Jake, a nineteen-year-old, has just left a fraternity party at around 10 pm in Houston and decides to drive home, a little outside the city, regardless of his drunken state. He and his two college roommates stagger into the vehicle and drive off. Fifteen minutes later, the car they’re using swerves into a pole along the road. Chris dies on the spot. Tommy and Jake fall unconscious, and Tommy dies in the ambulance while going to the hospital. Jake only sustains minor injuries.
Jake is later convicted of two separate counts of manslaughter, and lands twelve years in prison, eligible for parole after six years.
This case study describes several cases of drunk drivers or drivers who are under the influence of drugs such as cocaine or meth, who have caused fatal accidents. Many of them, resulting in the death of more than just one person. Such cases, although involving murder, are not treated as homicides, but as involuntary manslaughter, since there is no malicious intent actually to kill. The penalties for such an offense may include prison sentences, fines, and community service, although the maximum for each differs from state to state. You would need legal representation in a situation like this. If you or a loved one were arrested for Driving While Intoxicated, the best DWI lawyer in Houston is Tad Nelson.
Texas Law & DWI Incidents
Texas law already considers the act of DWI, negligent or reckless, as long as the driver indulged voluntarily. Therefore, in the example of the teenage driver, no additional evidence is needed to prove that he is negligent while driving, because his blood alcohol level is over 30, and admitted to the police officers of having got drunk willfully while in the party. There is no further need to prove his absence of malicious intent. However, that alone, will not show that his intoxication caused the death of his two roommates, according to the same law. It is the prosecution’s burden to prove beyond any reasonable doubt, that it is indeed the cause of the resulting deaths.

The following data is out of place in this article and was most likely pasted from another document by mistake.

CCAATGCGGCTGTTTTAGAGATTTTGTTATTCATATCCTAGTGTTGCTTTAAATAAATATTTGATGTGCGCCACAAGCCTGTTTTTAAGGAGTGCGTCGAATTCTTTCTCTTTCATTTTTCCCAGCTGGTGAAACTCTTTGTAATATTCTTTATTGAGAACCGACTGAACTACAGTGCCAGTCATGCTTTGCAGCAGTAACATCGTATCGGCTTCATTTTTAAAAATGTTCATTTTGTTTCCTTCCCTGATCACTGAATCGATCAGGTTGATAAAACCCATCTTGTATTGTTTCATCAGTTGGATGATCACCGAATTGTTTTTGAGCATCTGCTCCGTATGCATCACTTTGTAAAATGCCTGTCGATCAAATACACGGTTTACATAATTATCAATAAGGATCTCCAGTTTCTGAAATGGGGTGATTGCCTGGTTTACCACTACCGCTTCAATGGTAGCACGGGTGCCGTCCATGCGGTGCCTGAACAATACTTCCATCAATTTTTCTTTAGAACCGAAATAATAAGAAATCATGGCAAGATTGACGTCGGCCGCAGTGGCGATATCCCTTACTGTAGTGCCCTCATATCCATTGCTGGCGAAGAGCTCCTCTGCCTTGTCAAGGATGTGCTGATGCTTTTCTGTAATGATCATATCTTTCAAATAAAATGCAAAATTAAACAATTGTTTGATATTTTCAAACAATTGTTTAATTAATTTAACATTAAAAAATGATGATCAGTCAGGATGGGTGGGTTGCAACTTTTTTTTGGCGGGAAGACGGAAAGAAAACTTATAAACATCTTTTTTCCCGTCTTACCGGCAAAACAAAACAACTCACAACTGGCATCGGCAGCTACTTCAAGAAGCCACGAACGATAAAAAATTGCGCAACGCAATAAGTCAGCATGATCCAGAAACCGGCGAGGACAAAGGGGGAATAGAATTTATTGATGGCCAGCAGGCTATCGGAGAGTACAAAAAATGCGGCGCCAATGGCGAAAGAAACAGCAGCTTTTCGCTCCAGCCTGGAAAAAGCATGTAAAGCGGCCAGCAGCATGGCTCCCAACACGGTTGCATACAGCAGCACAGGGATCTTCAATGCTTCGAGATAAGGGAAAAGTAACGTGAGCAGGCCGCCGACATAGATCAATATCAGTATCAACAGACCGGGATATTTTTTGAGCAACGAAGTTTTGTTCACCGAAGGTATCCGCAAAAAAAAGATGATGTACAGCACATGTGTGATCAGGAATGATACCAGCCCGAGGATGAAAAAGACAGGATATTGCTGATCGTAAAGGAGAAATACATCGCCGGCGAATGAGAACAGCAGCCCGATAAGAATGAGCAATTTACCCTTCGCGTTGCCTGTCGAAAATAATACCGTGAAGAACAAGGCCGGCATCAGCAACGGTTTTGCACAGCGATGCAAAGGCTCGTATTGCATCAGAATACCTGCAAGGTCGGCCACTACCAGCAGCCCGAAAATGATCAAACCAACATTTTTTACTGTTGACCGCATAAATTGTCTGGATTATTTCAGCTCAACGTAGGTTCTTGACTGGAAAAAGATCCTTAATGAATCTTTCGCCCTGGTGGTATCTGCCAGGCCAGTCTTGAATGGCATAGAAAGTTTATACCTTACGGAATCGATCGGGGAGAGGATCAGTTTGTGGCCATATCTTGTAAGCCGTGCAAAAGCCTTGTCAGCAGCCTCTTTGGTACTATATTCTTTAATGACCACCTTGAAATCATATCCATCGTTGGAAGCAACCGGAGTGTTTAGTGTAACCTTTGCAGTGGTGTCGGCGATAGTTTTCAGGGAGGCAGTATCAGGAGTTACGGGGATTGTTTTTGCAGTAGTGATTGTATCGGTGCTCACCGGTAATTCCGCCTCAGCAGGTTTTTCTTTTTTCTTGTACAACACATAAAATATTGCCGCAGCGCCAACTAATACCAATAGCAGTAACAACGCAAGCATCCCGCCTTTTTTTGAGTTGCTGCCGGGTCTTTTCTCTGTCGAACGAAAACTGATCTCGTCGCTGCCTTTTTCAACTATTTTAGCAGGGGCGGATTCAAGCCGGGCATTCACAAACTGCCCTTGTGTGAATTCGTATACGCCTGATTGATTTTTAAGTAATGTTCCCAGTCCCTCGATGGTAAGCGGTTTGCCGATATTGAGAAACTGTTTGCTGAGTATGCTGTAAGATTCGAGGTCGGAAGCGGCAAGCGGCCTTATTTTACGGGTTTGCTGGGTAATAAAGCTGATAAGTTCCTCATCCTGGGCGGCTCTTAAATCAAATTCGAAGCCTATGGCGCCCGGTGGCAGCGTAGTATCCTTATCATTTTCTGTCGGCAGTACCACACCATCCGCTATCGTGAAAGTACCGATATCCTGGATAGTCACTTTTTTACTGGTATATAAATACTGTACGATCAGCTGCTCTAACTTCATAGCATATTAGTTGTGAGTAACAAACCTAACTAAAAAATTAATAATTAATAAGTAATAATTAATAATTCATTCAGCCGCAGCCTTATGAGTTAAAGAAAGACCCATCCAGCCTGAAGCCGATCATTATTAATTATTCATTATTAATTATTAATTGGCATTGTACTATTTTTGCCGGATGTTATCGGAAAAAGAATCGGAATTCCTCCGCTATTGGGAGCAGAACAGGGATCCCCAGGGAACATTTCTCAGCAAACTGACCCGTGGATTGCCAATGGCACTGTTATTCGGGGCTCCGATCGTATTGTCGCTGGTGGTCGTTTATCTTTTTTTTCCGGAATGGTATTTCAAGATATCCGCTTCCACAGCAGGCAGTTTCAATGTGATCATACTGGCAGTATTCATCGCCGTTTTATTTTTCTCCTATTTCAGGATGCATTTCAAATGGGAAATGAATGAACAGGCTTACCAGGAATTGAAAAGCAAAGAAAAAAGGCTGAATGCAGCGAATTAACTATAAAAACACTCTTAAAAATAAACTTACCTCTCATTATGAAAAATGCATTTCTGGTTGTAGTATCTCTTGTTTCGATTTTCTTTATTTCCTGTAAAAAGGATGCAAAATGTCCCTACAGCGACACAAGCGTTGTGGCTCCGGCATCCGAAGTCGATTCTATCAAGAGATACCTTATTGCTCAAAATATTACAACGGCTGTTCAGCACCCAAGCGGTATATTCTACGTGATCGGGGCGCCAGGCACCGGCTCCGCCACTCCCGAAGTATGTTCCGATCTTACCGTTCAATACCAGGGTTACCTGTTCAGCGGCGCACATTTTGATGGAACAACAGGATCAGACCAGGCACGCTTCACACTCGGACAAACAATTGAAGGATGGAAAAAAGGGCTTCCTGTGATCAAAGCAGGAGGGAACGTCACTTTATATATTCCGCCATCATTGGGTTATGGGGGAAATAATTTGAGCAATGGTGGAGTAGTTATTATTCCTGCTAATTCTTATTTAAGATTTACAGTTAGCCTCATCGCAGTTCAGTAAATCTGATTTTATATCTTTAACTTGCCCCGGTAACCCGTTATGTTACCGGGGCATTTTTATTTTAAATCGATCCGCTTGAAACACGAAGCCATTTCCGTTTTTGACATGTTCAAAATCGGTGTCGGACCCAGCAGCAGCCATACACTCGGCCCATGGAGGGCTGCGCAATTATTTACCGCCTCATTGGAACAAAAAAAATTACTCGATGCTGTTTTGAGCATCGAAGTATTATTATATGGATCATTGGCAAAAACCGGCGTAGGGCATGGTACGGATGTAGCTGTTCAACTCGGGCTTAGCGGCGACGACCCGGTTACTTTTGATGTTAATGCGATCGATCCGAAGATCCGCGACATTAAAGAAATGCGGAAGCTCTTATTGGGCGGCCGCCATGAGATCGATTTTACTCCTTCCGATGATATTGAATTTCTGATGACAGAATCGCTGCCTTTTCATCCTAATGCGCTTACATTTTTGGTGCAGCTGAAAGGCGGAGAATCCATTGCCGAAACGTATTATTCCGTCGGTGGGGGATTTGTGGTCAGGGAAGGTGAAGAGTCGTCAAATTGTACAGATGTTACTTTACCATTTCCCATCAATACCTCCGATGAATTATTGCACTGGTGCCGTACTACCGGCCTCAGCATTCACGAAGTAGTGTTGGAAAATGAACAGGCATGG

In the described case study, it is easy to see the relationship between the teenager’s drinking, and the death of his friends. In some other cases, however, such as those involving multiple factors, there may be a few twists and turns. If and when, they establish the cause of death as driving while impaired or intoxicated, getting a conviction is the next step. In Texas, that can vary from two to twenty years, with a fine of up to ten thousand dollars and community service of up to 275 hours.
What happens to a convicted felon post-release?
Being a second-degree felony under Texas law, conviction of such a crime will also attract the loss of rights such as the ability to hold a state office, ownership or possession of a gun before completion of five years after release, being enlisted in the armed forces as well as service on a jury. Once the sentence is complete, one may be allowed to vote. It is also quite challenging to acquire housing or employment after having a record of this type of offense, although the law seeks to reduce discrimination by state agencies that give licenses needed for particular occupations.
Individuals who have committed intoxication manslaughter among other second degree felonies are pardoned, but there are several factors to consider, and the governor ends up issuing only a select few, which result in an expunged crime from one’s records.
In conclusion, as compared to other states, Texas has relatively less severe penalties for intoxicated manslaughter. By observation, the largest category of offenders involves teenagers and young adults, which may indicate that this group of individuals is more likely to drive while intoxicated, and as a result, cause fatal accidents.